General Sample Triples

Properties: adding data to entities

The relations emanating from the classes can be divided into two categories: things which link two classes and things which adorn a class. For example, a Person has a birthdate and a shoe size, but usually, these properties are not considered worth a class 'Birthdate' or a class 'ShoeSize.' One can also see it like this; some things around us have a complex sub-structure while others don’t. Usually, one does not assign a complex sub-structure to a number, but one does to a car. Hence, things that can be described by simple data types (number, date, string, …​) are called data-type properties.

Properties that point to something more complex are called object properties. The concept 'age of a person' is a data property while 'owns a car' is an object property. The distinction is not always easily made, and this is where domain experts come in. For example, a person has an address, and this can be stored as a simple string or as a structured object (separating postal code, address-line, …​ into separate properties). Whether one shape is right or wrong depends on the global context and aim of the data. It’s also not uncommon to start with a data-type and months later moving on to an object. The situation is, in fact, true for any schema: it evolves together with the software and increasing complexity of the data.

Querying triple stores

How does one query triples? Triple data comes with its own query language called SPARQL. It looks similar to SQL but is tuned to the graph-like data structure. It allows one to harvest triples and subgraphs quickly. Much like SQL, every triple storage system implements the SPARQL standard and adds custom elements (query functions) to it. It is, however, pretty much the only common denominator. Aside from SPARQL, triple stores vary very much in terms of feature set, and the market is rapidly evolving. The same can be said about the associated data access frameworks wrapping around SPARQL; quality and sophistication differ a lot across the various package repositories. At the moment, Java is without a doubt your best choice if you wish to go full scale.

As a side-note, ontologies are often equated with taxonomic hierarchies, but they are not the same thing. A taxonomy is basically a naming convention, a set of labels if you wish. Usually, when these labels are organized, they form a tree-structure, and one ignores the possible non-linearity. That is, the same 'thing' can have multiple parents and form a graph rather than a tree. The reason that taxonomies are preferred over ontologies is that trees are so much easier to manipulate and represent than graphs.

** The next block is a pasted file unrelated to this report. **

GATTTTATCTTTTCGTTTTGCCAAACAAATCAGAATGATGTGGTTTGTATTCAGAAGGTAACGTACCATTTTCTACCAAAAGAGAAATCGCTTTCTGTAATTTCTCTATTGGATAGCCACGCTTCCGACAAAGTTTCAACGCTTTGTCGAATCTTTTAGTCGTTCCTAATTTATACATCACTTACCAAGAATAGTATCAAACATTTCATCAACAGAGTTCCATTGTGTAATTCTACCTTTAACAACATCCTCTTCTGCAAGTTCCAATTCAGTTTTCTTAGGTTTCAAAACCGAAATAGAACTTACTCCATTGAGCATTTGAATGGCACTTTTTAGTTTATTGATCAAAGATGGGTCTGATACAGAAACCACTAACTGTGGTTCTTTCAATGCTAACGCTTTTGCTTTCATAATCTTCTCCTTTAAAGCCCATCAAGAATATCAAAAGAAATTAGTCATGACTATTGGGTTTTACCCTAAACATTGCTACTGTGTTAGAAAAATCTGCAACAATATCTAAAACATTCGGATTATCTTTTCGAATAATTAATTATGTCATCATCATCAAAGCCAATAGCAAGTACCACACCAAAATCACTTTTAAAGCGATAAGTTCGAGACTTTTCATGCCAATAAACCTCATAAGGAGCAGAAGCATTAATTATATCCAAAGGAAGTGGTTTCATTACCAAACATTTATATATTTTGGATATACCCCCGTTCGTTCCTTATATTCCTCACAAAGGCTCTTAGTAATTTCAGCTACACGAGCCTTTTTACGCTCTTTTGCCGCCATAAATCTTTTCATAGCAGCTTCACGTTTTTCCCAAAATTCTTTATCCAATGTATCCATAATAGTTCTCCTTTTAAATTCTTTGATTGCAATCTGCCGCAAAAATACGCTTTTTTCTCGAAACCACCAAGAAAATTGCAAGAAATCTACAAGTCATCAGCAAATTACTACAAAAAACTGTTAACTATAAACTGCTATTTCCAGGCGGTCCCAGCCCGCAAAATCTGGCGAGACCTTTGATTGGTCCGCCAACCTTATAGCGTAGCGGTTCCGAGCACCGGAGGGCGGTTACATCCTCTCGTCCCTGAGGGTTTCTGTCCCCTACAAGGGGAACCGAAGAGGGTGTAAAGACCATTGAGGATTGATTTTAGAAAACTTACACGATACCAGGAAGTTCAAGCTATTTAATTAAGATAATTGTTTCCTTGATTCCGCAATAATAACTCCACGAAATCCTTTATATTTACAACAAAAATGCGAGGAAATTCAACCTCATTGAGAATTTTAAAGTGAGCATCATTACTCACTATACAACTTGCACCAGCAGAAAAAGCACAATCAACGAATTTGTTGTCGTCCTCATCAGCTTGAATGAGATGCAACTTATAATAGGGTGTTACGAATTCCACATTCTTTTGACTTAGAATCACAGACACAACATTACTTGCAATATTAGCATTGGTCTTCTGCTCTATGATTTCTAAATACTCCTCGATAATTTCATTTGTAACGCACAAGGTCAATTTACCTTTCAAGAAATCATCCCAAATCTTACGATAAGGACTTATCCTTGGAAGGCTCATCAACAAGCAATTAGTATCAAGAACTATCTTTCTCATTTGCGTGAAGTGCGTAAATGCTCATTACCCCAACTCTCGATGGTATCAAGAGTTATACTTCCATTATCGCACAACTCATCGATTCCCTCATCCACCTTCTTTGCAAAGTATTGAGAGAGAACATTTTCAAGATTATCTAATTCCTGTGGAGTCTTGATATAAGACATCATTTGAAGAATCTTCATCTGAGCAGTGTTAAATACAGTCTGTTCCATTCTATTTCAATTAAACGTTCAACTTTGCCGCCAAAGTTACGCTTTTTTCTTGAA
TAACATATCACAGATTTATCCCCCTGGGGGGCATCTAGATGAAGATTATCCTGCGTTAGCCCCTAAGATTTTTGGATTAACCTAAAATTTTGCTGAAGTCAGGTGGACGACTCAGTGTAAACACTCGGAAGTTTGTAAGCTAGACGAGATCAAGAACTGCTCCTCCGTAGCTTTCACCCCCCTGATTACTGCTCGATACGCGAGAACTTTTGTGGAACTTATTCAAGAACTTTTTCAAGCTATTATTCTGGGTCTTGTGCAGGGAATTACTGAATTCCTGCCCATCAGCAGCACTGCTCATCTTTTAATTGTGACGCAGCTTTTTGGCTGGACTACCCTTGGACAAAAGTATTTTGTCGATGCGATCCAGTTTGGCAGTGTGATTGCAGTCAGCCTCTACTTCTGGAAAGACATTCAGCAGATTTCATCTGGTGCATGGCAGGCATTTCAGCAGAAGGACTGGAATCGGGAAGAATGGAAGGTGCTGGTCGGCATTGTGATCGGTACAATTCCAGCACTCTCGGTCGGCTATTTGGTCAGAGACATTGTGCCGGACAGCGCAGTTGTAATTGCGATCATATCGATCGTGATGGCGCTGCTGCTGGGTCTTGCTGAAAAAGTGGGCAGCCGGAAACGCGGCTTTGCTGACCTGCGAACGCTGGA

Representations of ontologies

This brings us to representations of ontologies and how it relates to graph stores. From the discussion above, it should be clear that an ontology is itself a bunch of triples. This is a big contrast with the relational world where schema and data are two very different things in a database. Not so in a triple store: the schema and the data are next to another, and they are indistinguishable on the data level. Even more, you can have multiple ontologies inside a database. This can be an advantage, but it’s often the ugly aspect of triple store solutions; there isn’t a triple store that enforces the defined ontology. Read again: you can add an ontology to your triple store, but it will not be used to enforce the data to behave accordingly. Some hybrid solutions like Grakn.ai fix this, but most vendors do not. The implications are many, but we go deeper into this in another article. Note that because an ontology is a set of triples, you can construct and manipulate an ontology like any other triple data. Using the SPARQL query language, you can uniformly approach data and ontology within the very same queries. It allows one to dynamically alter a schema and its related data, something totally alien to the relational world.

Ontologies in the real world

Ontologies are everywhere, and people are often surprised to hear that Wikipedia is a rendering of a large triple store. DbPedia is indeed the triple store underneath Wikipedia and has a large ontology representing, let’s call it, our shared world of concepts. If you look at the DbPedia ontology, you discover many common-sense relations we all know. For example, a person has children, but a car does not.

You can find here an extensive list of open ontologies out of which the BioPortal is the most famous one. It contains around ten million classes related to biomedics.

From a software engineering point of view, there are not many ontology editors. The best known is Protégé from Stanford. It does a good job for small to medium-sized ontologies and is freely available. For a more enterprise-grade solution take a look at TopBraid Composer. It offers many more data integration and collaborative features.